With the data in a tabular format, it could be queried with the pandas data library, and visualised with the Matplotlib and Seaborn visualisation libraries. Querying the data, we were now able to create several visualisations, ranging from summary statistics for the financial year, drilling down to monthly, weekly and daily activity. We were also able to visualise the days the Exchequer sat, compared to days it did not sit due to holidays and feast days.  

For example, the total value of the receipts for the financial year was £6159.18s.5d. In the following plot we can break-down the payments into the four financial terms: Michaelmas (September–December), Hilary (January–March), Easter (April–June) and Trinity (June–August), as shown in the chart. 

Other plots highlighted the variability of income, the amount of business (number of transactions), and the number of days the Irish Exchequer sat each term. This is illustrated in the following radar plots, where we plot all three variables – total revenue, length of the term and amount of business – with each variable represented as a percentage of the total value for the year. 

What is immediately striking in these plots is that the Hilary term is relatively long but has the least business and income. In contrast, the Easter term is quite short but provides the most income. These plots confirm what the historians expected – the sheriffs made their proffers to the Exchequer in the Michaelmas and Easter terms and thus were anticipated to be busier. 

Reception and response 

While working on the project, findings and visualisations were shared on social media. This prompted interest and questions from other historians. For example, Dr Richard Cassidy asked (https://twitter.com/rjcassidy/status/1240944622186217472): Was income concentrated in the first week or two of the Michaelmas and Easter terms, from the sheriffs’ adventus, as in the English receipt rolls from the 1250s and 60s?We were able to generate plots that showed in the Irish Exchequer the bulk of the income came in the fourth week and not the second.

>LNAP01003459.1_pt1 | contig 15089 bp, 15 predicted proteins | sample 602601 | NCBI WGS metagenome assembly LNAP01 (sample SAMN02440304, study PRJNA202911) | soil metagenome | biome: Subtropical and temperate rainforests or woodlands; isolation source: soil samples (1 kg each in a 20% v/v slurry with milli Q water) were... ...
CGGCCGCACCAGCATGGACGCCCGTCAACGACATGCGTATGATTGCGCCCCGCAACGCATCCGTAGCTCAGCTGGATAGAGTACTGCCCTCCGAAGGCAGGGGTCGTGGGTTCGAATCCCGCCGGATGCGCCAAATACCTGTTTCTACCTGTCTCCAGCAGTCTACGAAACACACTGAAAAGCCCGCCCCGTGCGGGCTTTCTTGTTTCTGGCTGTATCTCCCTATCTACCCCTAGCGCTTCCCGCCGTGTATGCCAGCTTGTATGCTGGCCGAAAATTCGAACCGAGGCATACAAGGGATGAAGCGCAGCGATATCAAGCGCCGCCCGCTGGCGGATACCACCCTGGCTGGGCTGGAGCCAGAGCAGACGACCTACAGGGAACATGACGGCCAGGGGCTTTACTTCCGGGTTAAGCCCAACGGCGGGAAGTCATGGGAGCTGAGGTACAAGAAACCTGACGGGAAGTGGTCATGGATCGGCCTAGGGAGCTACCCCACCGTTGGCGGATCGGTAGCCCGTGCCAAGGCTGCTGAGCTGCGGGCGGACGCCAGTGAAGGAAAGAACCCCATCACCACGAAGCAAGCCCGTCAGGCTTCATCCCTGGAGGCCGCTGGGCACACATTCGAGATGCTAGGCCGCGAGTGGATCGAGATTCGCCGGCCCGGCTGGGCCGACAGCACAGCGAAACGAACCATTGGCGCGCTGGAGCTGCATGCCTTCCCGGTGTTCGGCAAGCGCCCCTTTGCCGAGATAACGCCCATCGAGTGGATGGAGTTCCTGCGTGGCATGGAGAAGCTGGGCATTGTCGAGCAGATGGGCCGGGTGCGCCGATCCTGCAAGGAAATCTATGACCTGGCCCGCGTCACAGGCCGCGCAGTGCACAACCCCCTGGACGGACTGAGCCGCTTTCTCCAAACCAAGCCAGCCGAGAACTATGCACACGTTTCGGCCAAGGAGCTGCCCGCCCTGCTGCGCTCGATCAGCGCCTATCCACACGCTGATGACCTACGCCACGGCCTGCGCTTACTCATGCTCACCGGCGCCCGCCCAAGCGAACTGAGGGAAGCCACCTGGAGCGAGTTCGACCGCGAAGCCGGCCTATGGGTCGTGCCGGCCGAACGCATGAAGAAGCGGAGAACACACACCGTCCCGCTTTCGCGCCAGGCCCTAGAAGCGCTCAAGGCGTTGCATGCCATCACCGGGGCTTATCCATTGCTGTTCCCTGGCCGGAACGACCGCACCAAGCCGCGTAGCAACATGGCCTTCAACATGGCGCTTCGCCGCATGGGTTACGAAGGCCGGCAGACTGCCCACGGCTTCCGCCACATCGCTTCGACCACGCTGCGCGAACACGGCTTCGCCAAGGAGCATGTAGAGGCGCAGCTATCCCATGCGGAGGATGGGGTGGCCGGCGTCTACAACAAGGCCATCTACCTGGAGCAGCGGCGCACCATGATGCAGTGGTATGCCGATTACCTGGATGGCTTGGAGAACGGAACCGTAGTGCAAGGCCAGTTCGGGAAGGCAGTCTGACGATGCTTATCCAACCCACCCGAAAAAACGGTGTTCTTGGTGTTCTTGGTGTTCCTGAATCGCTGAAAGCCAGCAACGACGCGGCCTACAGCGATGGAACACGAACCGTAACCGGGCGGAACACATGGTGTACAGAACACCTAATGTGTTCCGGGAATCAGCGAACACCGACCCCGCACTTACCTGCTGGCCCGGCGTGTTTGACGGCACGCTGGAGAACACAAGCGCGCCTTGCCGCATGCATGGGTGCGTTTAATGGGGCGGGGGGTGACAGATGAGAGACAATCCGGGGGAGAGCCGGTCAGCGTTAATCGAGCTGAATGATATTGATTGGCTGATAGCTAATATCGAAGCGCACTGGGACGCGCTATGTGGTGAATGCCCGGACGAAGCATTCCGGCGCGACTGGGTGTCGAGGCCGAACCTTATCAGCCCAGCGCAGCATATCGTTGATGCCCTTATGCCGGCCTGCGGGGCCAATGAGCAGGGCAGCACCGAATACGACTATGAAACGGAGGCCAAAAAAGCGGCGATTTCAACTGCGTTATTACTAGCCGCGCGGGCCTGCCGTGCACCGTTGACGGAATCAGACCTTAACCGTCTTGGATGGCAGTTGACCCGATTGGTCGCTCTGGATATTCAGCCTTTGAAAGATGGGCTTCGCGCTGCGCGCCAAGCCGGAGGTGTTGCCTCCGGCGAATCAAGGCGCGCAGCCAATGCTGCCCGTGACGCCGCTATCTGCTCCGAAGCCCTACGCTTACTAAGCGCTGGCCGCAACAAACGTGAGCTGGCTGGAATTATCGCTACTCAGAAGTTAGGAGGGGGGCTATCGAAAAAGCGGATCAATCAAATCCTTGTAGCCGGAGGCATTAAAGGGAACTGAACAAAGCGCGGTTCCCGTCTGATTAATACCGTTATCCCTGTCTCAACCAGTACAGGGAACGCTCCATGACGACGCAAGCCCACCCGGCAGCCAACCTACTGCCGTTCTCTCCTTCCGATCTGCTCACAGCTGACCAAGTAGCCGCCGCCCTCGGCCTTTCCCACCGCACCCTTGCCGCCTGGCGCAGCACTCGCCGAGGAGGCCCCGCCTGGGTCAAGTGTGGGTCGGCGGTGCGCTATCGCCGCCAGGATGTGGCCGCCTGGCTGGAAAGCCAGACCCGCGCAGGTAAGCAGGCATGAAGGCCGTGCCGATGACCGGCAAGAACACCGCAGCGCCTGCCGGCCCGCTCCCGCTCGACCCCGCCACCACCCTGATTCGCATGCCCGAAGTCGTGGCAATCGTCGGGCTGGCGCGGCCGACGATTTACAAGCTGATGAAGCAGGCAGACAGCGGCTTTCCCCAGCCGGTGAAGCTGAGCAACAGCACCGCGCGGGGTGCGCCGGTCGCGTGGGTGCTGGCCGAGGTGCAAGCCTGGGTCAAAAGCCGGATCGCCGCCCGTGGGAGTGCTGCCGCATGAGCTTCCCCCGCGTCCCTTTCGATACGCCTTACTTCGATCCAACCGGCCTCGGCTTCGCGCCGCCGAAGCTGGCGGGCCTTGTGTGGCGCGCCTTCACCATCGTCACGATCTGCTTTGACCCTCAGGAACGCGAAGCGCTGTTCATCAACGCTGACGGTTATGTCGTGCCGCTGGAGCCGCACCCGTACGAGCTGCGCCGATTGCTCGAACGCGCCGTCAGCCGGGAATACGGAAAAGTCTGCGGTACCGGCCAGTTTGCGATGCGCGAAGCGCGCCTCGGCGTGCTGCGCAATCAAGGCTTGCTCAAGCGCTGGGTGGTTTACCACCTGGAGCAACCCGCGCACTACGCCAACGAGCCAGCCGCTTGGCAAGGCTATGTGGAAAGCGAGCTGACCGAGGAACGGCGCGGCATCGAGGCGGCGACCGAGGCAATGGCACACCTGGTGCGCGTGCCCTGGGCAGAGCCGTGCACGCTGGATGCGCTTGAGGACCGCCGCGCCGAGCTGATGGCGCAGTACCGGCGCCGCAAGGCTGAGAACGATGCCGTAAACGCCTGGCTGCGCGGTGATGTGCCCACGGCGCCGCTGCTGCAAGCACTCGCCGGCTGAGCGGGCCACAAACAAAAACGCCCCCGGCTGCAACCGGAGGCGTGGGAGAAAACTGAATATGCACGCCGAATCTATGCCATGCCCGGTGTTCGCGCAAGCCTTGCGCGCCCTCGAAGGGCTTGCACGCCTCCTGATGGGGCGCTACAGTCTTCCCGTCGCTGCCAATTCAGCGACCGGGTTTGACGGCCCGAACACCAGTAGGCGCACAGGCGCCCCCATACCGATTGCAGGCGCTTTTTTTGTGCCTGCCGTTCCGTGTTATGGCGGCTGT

Note: in the tenth week of Michaelmas, the spike in payments against a lower number of transactions is accounted for by Roger Bagot, sheriff of Limerick, returning £76.6s.8d. for the ‘debts of divers persons’; and £100 being returned by William de Cauntone, sheriff of Cork, in forfeited property of felons and fugitives. 

Limitations and research questions 

Clearly there are limits to the analysis, since the project only examined one financial year. It would thus be interesting to analyse trends over time. How does the 1301/2 financial year compare to others in Edward I’s reign? What trends can be seen over the years, decades and centuries? How was the income from Ireland affected by war, rebellion, famine and plague? Are there trends to be gleaned from the different administrations under varying chancellors? Also, does income reflect the changeable effectiveness of English royal authority in Ireland? Can we confirm the ‘decline of lordship’ narratives in the historiography of fourteenth and fifteenth century Ireland?  

Future work 

It is our intention to build on this initial work with the support of external funding. An application has already been made under the AHRC/IRC scheme ‘UK-Ireland Collaboration in the Digital Humanities’ to support a Network to investigate suitable DH approaches to the entire series of Irish receipt rolls, covering the years 1280-1420. Despite being unsuccessful, our application was highly rated and we intend to apply for a major research grant worth up to £1m under the same scheme when details are announced. Furthermore, we are committed to collaborating with Beyond 2022, an ambitious project to create a Virtual Record Treasury of Irish history. Beyond 2022 have commissioned the digitisation of a large number of documents held at The National Archives, London, including the Irish Exchequer receipt rolls. Plans include creating English-language translations of the Irish receipt rolls in TEI/XML, the de facto standard for encoding texts. It will then be possible to construct a pipeline, that builds upon this seed-corn funding work, that results in researchers exploring and formulating research questions around English colonial rule in Ireland and how the Irish interacted with English machinery of government. 

Further Details 

More detailed information about the project can be found in a series of blog posts, and the source code and data are available on GitHub

Jean Golding Institute Seed Corn Funding Scheme

The Jean Golding Institute run an annual seed corn funding scheme and have supported many interdisciplinary projects. Our next round of funding will be in Autumn 2020. Find out more about our Funding opportunities